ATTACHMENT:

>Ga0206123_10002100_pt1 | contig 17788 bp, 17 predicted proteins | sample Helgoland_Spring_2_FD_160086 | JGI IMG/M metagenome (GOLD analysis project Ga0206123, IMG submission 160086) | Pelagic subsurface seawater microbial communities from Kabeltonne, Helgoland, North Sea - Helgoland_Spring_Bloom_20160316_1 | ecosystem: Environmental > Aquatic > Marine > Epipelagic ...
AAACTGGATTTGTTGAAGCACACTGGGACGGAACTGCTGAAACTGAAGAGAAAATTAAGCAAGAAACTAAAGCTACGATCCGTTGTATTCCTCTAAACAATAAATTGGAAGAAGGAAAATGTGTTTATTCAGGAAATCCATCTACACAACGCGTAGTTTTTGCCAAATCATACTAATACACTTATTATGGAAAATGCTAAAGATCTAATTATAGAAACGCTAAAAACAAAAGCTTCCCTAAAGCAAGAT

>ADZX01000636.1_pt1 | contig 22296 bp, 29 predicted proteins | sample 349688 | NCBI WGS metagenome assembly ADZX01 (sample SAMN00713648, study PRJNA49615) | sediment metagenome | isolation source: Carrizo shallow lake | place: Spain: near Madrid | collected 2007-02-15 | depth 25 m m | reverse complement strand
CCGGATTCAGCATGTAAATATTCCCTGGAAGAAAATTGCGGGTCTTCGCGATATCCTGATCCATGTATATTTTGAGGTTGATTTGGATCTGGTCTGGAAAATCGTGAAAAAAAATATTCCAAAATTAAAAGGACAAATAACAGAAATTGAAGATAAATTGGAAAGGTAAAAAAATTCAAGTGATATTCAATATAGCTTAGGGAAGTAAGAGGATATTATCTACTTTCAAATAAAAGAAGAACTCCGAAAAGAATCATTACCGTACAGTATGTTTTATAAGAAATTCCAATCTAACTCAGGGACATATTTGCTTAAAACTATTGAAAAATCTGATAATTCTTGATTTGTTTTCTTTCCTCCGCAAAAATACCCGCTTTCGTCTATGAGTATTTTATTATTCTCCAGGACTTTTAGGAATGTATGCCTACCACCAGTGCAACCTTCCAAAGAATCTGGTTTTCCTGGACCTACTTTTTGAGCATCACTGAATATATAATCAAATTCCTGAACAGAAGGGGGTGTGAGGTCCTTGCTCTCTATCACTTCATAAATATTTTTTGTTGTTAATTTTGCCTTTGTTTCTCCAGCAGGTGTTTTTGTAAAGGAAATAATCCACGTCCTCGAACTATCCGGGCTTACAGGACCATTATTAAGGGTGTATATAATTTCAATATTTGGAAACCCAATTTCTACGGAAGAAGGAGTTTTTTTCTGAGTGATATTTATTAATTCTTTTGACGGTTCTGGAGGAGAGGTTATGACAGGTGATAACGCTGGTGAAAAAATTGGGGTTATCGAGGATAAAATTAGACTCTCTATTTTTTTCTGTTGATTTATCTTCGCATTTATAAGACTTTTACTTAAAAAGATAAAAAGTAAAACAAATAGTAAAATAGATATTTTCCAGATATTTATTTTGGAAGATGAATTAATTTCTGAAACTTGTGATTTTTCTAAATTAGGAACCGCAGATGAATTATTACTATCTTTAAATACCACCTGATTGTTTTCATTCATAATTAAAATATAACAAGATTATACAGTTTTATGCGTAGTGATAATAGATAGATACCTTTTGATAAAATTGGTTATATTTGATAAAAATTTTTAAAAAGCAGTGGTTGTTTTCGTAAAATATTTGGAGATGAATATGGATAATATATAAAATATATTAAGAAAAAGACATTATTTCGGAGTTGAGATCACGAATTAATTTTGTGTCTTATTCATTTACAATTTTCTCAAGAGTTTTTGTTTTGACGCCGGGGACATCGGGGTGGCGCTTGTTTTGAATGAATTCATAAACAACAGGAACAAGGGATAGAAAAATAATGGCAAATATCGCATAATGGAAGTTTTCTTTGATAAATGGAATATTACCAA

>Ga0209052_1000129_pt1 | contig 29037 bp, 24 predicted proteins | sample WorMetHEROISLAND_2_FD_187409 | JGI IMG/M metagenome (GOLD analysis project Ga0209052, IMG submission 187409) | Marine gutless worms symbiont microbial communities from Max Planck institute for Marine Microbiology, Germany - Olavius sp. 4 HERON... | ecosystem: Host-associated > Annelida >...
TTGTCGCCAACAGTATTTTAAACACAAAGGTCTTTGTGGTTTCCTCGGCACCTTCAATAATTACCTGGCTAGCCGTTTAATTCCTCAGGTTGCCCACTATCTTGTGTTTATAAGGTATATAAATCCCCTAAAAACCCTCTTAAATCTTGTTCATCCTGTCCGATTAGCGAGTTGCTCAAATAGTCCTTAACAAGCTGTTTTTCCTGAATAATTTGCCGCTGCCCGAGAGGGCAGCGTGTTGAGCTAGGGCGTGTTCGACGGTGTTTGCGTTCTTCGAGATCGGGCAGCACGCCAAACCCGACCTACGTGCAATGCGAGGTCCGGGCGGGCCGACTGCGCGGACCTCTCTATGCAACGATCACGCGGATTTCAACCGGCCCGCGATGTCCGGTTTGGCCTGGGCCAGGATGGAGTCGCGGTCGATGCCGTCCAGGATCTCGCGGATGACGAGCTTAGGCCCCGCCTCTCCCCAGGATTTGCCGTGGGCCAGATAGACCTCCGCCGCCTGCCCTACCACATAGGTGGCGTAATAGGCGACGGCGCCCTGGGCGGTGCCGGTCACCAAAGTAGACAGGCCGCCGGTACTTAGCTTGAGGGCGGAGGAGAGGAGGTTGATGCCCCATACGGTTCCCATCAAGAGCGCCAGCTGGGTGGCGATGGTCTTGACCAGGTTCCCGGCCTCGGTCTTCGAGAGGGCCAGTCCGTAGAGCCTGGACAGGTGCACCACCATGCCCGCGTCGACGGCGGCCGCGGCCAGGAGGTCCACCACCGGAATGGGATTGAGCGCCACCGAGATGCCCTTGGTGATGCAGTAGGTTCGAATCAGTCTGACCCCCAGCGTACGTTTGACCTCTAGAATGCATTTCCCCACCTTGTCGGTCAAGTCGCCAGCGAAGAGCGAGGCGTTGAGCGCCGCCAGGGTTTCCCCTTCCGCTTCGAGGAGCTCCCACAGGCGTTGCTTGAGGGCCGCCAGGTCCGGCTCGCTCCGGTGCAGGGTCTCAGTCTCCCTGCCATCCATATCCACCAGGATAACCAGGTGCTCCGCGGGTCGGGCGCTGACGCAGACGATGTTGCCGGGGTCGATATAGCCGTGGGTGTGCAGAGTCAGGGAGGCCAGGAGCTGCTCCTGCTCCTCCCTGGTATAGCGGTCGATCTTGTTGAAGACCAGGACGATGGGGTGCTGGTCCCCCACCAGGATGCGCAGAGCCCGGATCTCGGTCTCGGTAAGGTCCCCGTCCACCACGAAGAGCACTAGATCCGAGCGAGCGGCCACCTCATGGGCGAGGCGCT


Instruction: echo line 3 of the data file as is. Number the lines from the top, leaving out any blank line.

>ADZX01000636.1_pt1 | contig 22296 bp, 29 predicted proteins | sample 349688 | NCBI WGS metagenome assembly ADZX01 (sample SAMN00713648, study PRJNA49615) | sediment metagenome | isolation source: Carrizo shallow lake | place: Spain: near Madrid | collected 2007-02-15 | depth 25 m m | reverse complement strand